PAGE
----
Cloud has become a game-changer in terms of how businesses manage the flow of information, how we distribute software and how people connect to one another. Especially combined with the big data analytics, Cloud has a profound impact on business operations in almost any industry and presents huge potential for future enterprises explained Tua Huomo, Action Line Leader for Future Cloud. "The potential that cloud and big data provides today to enhance operations and to create new services is nearly limitless. Those who can capture the opportunities and understand how data works and what it can yield will carry enormous advantage in the new economy", she continues.
The second Future Cloud Symposium was held on Wednesday 13 August in Oulu, Finland, gathering up to 150 people to discover key aspects of trusted cloud and future enterprises. "The world has changed - people's business and private lives are mixed, everyone is using multiple devices and everything moves to the cloud. "The future of Cloud in Europe is dependent on secure infrastructures and services that users trust", said Janne Järvinen, Director at F-Secure. "Information is a business asset so the big question is how to build your business without losing the trust of your customers", continued Janne. Theo Dimitrakos from British Telecom stressed that we need to predict the threats that come with cloud and be prepared.
Towards user-centric data management
Fabrizio Antonelli from Telecom Italia explained that an average person gives out a lot of data about himself every day. The amount of available data is expected to grow by 45% per year through 2015 to roughly 7 zettabytes. This offers huge business opportunities in digital identity, but two thirds of the potential value equalling 1 Trillion USD in 2020 is at risk if we cannot establish trusted flow of data. Antonelli's team is working on user-centric personal data management, which has clear advantages for both the individual as well as organisations. The person can use her information as cyber "currency" so that by disclosing data one gets economical or social advantages. By disclosing your data you will also get highly personalised applications. People's trust towards organisations increases when they themselves have control over their data.
Are managers needed?
"A noticeable point this symposium showcased was how Cloud has challenged and changed the traditional office work culture. With desktops moving to Cloud one can work from anywhere anytime with just an internet connection", Askhat Puri, summer school student pointed out. Vasco Duarte from Avira claimed that managers, as we know them today, are not needed anymore in this knowledge work era. Management as a technology is being disrupted by other technologies. He used Amazon's mechanical turk and oDesk as examples where freelancers all over the world can be hired 24/7 in simple and cheap way without any management layer.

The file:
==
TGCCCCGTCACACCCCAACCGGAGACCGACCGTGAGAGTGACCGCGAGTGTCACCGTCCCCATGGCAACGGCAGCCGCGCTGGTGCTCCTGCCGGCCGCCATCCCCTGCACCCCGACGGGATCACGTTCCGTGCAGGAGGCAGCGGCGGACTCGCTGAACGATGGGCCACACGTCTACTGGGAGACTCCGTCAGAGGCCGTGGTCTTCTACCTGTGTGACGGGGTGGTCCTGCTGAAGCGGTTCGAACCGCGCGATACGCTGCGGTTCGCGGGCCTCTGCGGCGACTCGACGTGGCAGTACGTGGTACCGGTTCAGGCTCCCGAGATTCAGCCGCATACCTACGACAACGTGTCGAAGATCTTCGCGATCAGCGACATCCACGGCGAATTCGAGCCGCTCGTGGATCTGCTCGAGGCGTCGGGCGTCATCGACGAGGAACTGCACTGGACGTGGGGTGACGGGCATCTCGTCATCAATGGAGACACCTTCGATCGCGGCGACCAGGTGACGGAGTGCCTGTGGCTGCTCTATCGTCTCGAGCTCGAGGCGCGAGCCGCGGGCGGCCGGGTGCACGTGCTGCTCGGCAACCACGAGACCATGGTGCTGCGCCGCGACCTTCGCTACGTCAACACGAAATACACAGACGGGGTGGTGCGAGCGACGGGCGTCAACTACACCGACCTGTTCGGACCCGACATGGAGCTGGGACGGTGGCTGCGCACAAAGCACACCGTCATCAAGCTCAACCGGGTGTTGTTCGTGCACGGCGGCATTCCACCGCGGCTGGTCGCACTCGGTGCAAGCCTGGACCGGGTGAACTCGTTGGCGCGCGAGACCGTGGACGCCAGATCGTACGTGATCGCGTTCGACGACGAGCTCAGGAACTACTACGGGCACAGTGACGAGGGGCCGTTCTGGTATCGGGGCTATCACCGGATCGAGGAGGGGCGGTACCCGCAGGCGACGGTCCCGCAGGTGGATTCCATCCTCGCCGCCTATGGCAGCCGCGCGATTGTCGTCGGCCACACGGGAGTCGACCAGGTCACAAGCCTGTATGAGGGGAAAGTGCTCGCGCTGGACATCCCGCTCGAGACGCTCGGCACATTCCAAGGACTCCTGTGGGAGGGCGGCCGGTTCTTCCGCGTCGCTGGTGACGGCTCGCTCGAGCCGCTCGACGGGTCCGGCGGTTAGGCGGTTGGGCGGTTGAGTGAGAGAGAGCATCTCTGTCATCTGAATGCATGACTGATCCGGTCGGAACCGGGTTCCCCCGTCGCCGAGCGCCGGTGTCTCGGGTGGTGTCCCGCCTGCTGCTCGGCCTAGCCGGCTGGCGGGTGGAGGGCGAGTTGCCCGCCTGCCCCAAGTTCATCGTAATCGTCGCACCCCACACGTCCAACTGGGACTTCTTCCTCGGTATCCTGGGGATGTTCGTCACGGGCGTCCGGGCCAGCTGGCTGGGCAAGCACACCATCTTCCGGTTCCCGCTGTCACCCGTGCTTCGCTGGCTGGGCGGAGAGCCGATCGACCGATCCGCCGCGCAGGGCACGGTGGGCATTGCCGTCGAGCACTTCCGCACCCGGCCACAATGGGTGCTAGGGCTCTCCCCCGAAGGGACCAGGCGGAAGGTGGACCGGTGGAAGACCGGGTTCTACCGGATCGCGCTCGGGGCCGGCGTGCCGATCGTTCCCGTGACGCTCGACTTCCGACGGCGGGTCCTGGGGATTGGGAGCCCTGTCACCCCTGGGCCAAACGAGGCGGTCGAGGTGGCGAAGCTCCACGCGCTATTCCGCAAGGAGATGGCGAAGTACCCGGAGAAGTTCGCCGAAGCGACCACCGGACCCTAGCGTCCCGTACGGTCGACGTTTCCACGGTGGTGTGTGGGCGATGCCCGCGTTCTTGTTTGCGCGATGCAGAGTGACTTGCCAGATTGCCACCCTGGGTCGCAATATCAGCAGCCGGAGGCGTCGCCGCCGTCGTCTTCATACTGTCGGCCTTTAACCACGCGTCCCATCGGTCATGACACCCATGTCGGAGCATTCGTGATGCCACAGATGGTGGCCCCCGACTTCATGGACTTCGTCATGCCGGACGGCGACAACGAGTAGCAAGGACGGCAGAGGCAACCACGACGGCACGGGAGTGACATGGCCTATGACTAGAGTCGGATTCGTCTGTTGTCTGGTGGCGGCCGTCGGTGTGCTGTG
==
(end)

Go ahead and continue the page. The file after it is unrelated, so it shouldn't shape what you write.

Future Cloud Summer School
The Symposium was part of the Future Cloud Summer School programme taking place in Oulu and Oulanka national park during 11-22 August. Over 25 students from the EIT ICT Labs Master School got to meet with some of the key players shaping the Cloud ecosystem and hear the latest developments in the area. "These days there is a lot of interest around the words "Cloud" and "Big Data", which some call "The next big thing in IT" and it has become one of the fastest growing technological concepts so far. It gives one the ability to consume anything, be it an application, a platform or even infrastructure as a service without worrying about the underlying setup or its location. Having said that, it is still in relatively nascent stages and this symposium was a wonderful opportunity to capture its role, significance and working in the context of the modern era", explained Akshat Puri (2. image on the right hand side).
For David Farache (2. image on the left hand side) the seminar has been particularly enlightening and he thinks that the students are now more than ready to come up with cloud-based business ideas for the rest of the summer school. David felt that learning did not stop with the lecture - the time for networking has been of paramount importance to solve all the remaining doubts and to hear about the experiences of some of the current pioneers in the field. Akshat felt this event was not only the best possible way to gain knowledge in the field of Cloud directly from experts but also provided an insight of what could be expected from future Cloud technology.
Presentations can be found on the Symposium page
Article by Suvi Lavinto ( firstname.lastname@example.org )